Stratford is about to get greener – and not because spring is coming.
In the next few weeks, the city will roll out its green bin program that aims to keep organic waste out of our landfill.
The bins will be delivered starting the week of March 9, along with kitchen catchers and instructions, to most city residents, and the first collection is scheduled for April 6.
The green bin program is meant to decrease curbside garbage, said Kate Simpson, the city’s waste reduction co-ordinator. It’s estimated the program will divert about 1000 tonnes from the landfill just from residential sources.
The tonnage is based on waste audits that show about one third of residential waste is organic.
“So if we can divert that, then people are putting out less garbage, we’re burying less garbage and people will pay for less waste,” she said.
Information delivered with the bins will include a list of what can and can’t go into the green bins, along with tips on how to maintain the bin and keep it clean.
Some information on the green bin program was included with the 2020 waste collection calendar that was delivered to homes earlier this year. There’s also a whole page on the city website dedicated to the program.
For now, the program is for single-family dwellings and multiple units of up to five families. Eventually the program will be extended to apartment and condo dwellers, as well as commercial, industrial and institutional operations.
Simpson has had a lot of interest from apartment dwellers who really want to participate, she said. “I love the enthusiasm. For apartments and condo buildings, we’re trying to figure out when we will launch that next level.”
People will be able to dispose of organic waste like fruit and vegetable peelings in the green bins, items that many now put into backyard composters. People can continue to compost those items if they want.
But the green bins will also take materials that can’t go into a composter, such as meat, fish, eggs, oils and salad dressings.
“Those are things you do not want to put in your backyard composter because they attract rodents and pests,” she said. The green bins will be animal proof.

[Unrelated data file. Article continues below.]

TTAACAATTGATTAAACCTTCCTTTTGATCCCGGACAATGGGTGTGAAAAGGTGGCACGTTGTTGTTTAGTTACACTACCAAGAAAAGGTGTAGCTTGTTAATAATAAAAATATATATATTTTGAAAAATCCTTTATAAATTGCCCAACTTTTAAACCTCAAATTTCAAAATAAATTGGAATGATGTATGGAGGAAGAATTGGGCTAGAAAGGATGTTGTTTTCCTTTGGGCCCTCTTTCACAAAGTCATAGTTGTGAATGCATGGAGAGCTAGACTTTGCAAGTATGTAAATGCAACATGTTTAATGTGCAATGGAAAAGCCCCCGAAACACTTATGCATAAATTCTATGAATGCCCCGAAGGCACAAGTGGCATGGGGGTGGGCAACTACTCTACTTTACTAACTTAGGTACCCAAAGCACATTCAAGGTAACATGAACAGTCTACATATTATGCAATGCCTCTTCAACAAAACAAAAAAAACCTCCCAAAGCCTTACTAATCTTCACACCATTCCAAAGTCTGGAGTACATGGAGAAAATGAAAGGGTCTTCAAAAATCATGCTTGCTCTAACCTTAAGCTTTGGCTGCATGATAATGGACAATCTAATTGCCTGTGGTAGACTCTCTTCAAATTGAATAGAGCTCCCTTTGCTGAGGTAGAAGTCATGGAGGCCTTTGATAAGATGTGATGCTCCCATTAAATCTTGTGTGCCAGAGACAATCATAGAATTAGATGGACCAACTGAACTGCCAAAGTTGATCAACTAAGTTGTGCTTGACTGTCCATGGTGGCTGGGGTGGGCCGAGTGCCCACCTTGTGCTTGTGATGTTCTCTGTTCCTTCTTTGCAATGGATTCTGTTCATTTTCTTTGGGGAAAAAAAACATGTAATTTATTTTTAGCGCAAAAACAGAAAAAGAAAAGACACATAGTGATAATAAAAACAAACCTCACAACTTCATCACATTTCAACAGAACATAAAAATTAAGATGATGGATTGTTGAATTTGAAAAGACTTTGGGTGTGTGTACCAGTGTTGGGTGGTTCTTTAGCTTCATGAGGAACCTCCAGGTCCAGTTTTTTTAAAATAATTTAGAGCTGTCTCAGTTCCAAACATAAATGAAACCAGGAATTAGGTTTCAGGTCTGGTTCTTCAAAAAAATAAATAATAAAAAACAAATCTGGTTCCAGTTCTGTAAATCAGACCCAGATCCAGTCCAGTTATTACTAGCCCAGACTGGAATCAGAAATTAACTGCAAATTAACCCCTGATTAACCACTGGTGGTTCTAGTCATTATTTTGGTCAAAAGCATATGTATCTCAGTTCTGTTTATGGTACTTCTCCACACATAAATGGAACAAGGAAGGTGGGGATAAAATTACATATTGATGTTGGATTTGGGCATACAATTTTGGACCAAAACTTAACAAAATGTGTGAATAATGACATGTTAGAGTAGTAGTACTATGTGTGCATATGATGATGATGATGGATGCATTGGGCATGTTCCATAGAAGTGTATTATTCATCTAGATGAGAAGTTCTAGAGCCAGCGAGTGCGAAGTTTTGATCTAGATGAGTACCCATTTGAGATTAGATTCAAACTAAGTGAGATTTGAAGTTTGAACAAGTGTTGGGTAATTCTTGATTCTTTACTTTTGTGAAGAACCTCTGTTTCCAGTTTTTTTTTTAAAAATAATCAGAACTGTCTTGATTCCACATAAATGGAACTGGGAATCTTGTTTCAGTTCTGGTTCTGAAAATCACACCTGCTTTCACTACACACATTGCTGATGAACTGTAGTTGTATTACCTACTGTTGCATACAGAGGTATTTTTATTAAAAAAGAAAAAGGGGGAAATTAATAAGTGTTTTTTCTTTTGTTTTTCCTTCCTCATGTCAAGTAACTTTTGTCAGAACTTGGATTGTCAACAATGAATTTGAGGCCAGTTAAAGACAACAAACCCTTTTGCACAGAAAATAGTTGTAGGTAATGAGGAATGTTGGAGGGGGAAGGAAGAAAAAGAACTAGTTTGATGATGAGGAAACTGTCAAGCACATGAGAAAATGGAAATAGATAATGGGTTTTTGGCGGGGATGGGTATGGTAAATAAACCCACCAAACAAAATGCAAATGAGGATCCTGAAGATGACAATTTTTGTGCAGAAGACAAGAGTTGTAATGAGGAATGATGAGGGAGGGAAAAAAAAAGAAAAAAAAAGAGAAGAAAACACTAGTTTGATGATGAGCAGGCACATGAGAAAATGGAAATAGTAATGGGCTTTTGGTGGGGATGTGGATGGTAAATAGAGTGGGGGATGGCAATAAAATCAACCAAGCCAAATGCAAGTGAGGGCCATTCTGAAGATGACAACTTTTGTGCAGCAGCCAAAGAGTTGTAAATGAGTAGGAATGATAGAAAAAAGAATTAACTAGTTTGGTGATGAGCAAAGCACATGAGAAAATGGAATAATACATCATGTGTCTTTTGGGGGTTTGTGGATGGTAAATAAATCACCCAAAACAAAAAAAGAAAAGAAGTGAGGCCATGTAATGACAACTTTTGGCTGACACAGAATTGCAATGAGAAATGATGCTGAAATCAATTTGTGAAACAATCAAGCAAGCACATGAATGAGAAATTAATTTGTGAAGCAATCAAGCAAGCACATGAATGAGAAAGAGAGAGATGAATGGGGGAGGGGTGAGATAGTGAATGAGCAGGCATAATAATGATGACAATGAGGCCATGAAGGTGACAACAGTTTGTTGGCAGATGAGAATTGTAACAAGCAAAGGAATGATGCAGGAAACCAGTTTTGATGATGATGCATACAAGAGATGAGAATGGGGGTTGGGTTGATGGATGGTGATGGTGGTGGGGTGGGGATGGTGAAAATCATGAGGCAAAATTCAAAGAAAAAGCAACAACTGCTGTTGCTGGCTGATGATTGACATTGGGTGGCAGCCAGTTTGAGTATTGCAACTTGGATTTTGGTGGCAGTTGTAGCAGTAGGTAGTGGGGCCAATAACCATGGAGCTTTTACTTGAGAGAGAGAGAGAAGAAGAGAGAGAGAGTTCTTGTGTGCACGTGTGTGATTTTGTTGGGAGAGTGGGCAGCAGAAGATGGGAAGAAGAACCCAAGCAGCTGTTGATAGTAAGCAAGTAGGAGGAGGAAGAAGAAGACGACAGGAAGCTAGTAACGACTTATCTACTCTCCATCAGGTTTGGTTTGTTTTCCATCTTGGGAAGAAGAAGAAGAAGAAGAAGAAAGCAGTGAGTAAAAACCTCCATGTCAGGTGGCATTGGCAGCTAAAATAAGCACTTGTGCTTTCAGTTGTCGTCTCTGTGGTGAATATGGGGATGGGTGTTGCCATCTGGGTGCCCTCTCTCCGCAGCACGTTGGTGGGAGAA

They will be collected weekly, said Simpson. “Every garbage day, even if the bin is only a quarter full, we’re recommending that you put it out to the curb, just to ensure that things don’t rot over an extended period of time in the bin, because that causes odours for the household.”
Also, there’s no curb-side fee for your green bin.
“One other thing to reiterate, you do not put a garbage tag on this, this is not a tagged program, so we’re telling people not to put a garbage tag on it. Just like the blue box.”
Waste collected from the green bins will be taken initially to StormFisher, a biogas facility in London, and then to a facility the company is building in Drumbo. Eventually, the materials will be used at the renewable natural gas plant the city plans to build at the water pollution control plant.
It is estimated that about 2.3 million tonnes of food and organic waste was sent to disposal [in Ontario] in 2015. When these valuable materials end up in a landfill, they contribute to climate change. As food and organic waste breaks down in an oxygen-deprived environment, it creates methane, a potent greenhouse gas. In 2015, greenhouse gas emissions from the waste sector accounted for 8.6 megatonnes of carbon dioxide, or approximately 5% of Ontario’s total greenhouse gas emissions from all sources. ~ Ontario’s Food and Organic Waste Framework, citing figures from Environment and Climate Change Canada